Greater Oklahoma City is in the geographic center of North America equidistant from the east and west coasts and major trade partners of Canada and Mexico. The ten county region is at the crossroads of the U.S., sitting at the heart of three major national highways on the NAFTA corridor.
There's a reason Greater Oklahoma City is such a great place for business: Location. The ten county region is positioned within a day's drive of the rapidly-growing south-central region (OK, TX, AR, LA) projected to grow more than 44% during the next 25 years.
The Oklahoma secretary of commerce told a House committee Nov. 17 that right now is the best time to market Oklahoma.
Secretary of Commerce and Tourism Natalie Shirley spoke to the House Economic Development and Financial Services Committee during an interim study on marketing the state.
State Rep. T.W. Shannon, who requested the study, said he thinks that the crucial role marketing plays in drawing jobs and industry to the state makes it an important investment even in a tight budget year.
"The state is doing an incredible job of marketing itself, but there is more that we could do," Shannon, R-Lawton, "All three speakers who presented today showed that we are getting a return on our investment. Even in a tight budget year, it is crucial to continue to work to bring high-quality jobs for Oklahomans to the state."
Shirley said that because of how well Oklahoma is faring the recession compared to its neighbors, now is the time to attract industry to the state. The Oklahoma Department of Commerce is planning to spend $3 million in a media campaign to reach C-level executives -- CEOs, CFOs, etc. -- with a 13-week schedule promoting the state that includes advertising on national TV networks.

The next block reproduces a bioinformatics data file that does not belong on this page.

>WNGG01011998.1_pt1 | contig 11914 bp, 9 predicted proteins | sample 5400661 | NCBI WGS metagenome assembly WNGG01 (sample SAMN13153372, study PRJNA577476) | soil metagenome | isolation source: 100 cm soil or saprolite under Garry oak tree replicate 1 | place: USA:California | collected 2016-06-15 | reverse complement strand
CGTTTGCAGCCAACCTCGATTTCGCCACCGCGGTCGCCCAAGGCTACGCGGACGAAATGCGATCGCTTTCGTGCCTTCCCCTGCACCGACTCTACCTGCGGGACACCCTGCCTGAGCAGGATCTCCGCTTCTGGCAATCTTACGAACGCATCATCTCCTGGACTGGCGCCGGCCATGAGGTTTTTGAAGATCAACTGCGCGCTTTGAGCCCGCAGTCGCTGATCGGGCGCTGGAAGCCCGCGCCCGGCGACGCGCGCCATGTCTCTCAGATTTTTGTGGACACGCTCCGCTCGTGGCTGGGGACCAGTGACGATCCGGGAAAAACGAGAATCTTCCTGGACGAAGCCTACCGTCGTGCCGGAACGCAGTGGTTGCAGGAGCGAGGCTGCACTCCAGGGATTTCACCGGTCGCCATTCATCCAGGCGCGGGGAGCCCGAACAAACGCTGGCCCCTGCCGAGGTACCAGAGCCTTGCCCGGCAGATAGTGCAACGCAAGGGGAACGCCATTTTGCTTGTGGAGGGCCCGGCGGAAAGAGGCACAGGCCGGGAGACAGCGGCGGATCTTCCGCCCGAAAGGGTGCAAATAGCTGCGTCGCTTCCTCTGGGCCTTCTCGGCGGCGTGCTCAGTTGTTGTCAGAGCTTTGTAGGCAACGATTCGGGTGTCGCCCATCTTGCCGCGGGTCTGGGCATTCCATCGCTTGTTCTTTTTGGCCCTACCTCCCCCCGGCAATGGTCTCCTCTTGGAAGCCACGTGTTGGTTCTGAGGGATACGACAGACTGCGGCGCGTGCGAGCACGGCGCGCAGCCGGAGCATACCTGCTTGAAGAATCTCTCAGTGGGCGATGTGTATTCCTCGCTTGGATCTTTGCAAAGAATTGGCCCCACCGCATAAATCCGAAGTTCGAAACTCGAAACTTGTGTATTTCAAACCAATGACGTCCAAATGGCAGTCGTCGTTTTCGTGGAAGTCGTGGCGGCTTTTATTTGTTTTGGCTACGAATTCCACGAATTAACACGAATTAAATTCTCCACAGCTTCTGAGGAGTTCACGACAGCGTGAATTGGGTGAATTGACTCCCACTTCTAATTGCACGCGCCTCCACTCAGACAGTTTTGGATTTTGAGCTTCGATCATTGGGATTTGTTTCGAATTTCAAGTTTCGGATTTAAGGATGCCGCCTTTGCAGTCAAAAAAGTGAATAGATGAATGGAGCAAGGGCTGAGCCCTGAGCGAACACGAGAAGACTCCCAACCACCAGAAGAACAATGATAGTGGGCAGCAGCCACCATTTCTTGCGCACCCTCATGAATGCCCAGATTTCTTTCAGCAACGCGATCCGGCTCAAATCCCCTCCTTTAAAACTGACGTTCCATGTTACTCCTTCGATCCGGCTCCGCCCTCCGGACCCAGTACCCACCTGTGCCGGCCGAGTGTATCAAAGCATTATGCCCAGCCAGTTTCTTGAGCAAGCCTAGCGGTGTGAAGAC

The secretary also noted that Oklahoma City has recently made the top of lists 26 times recently - lists like best-recession proof city and best place to start a small business. One problem the state has is that many business executives do not have a mental image of Oklahoma, a problem she is hoping the 13-week media campaign will solve.
For every tourism dollar spent, the state saw a $54.46 return in 2009, according to Hardy Watkins, executive director of the state Tourism and Recreation Department.
"Clearly, if we are getting that kind of a return on our investment, it's worth it," Shannon said. "Though the secretary of commerce did not ask for a specific amount, she said it is important that lawmakers continue to keep marketing in mind when crafting the state budget next session. I, for one, believe it would be a good investment."